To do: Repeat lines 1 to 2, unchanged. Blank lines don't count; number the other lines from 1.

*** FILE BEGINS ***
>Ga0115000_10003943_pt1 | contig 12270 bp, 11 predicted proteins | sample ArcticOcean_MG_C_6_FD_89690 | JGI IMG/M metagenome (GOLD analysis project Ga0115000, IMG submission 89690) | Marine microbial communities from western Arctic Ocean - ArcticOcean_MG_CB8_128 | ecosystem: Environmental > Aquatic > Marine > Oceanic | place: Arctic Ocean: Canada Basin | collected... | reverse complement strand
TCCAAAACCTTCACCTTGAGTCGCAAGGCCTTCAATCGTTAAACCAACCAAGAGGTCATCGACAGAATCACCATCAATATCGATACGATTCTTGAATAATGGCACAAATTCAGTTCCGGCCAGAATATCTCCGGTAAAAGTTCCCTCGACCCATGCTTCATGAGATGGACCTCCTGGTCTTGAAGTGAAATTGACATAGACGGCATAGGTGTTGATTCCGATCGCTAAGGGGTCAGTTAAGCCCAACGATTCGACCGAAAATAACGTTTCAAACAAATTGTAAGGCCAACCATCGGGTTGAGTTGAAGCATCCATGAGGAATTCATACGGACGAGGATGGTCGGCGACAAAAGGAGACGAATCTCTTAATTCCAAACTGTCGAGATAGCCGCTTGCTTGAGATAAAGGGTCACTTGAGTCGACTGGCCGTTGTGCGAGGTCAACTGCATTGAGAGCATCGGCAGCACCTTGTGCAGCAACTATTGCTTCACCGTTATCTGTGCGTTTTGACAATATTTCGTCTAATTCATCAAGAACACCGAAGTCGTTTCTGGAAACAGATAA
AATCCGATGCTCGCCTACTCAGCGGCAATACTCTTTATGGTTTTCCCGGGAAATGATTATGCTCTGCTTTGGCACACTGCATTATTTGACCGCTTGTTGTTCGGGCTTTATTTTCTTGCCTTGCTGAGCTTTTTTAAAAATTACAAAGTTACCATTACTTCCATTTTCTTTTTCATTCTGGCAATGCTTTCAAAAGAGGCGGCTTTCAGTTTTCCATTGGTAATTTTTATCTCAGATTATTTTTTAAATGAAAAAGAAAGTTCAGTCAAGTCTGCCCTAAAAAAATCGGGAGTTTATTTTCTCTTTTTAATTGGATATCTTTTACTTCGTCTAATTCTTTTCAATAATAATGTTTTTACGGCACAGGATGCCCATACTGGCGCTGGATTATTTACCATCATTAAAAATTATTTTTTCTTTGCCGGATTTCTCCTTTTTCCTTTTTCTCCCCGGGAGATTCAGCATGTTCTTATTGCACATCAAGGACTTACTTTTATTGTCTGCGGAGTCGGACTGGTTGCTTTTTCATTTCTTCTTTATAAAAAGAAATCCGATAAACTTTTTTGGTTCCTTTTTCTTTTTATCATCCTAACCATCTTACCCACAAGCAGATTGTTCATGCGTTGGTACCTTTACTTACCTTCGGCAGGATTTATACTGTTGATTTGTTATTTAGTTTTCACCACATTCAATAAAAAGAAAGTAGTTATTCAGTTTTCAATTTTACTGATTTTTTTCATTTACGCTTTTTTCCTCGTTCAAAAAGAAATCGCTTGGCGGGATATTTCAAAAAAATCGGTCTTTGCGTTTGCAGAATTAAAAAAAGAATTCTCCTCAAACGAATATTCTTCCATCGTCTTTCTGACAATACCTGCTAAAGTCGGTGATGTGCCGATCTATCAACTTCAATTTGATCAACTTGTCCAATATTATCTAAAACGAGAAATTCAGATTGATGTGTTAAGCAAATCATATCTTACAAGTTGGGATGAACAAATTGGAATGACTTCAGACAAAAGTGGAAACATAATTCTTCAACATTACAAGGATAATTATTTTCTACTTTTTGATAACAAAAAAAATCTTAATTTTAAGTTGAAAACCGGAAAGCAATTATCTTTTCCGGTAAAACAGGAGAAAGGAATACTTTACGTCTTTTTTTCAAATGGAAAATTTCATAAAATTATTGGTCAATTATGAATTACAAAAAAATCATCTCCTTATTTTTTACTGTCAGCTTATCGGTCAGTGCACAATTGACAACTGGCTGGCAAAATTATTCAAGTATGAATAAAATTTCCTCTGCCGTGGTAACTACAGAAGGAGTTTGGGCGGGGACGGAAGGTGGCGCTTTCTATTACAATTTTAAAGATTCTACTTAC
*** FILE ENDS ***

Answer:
>Ga0115000_10003943_pt1 | contig 12270 bp, 11 predicted proteins | sample ArcticOcean_MG_C_6_FD_89690 | JGI IMG/M metagenome (GOLD analysis project Ga0115000, IMG submission 89690) | Marine microbial communities from western Arctic Ocean - ArcticOcean_MG_CB8_128 | ecosystem: Environmental > Aquatic > Marine > Oceanic | place: Arctic Ocean: Canada Basin | collected... | reverse complement strand
TCCAAAACCTTCACCTTGAGTCGCAAGGCCTTCAATCGTTAAACCAACCAAGAGGTCATCGACAGAATCACCATCAATATCGATACGATTCTTGAATAATGGCACAAATTCAGTTCCGGCCAGAATATCTCCGGTAAAAGTTCCCTCGACCCATGCTTCATGAGATGGACCTCCTGGTCTTGAAGTGAAATTGACATAGACGGCATAGGTGTTGATTCCGATCGCTAAGGGGTCAGTTAAGCCCAACGATTCGACCGAAAATAACGTTTCAAACAAATTGTAAGGCCAACCATCGGGTTGAGTTGAAGCATCCATGAGGAATTCATACGGACGAGGATGGTCGGCGACAAAAGGAGACGAATCTCTTAATTCCAAACTGTCGAGATAGCCGCTTGCTTGAGATAAAGGGTCACTTGAGTCGACTGGCCGTTGTGCGAGGTCAACTGCATTGAGAGCATCGGCAGCACCTTGTGCAGCAACTATTGCTTCACCGTTATCTGTGCGTTTTGACAATATTTCGTCTAATTCATCAAGAACACCGAAGTCGTTTCTGGAAACAGATAA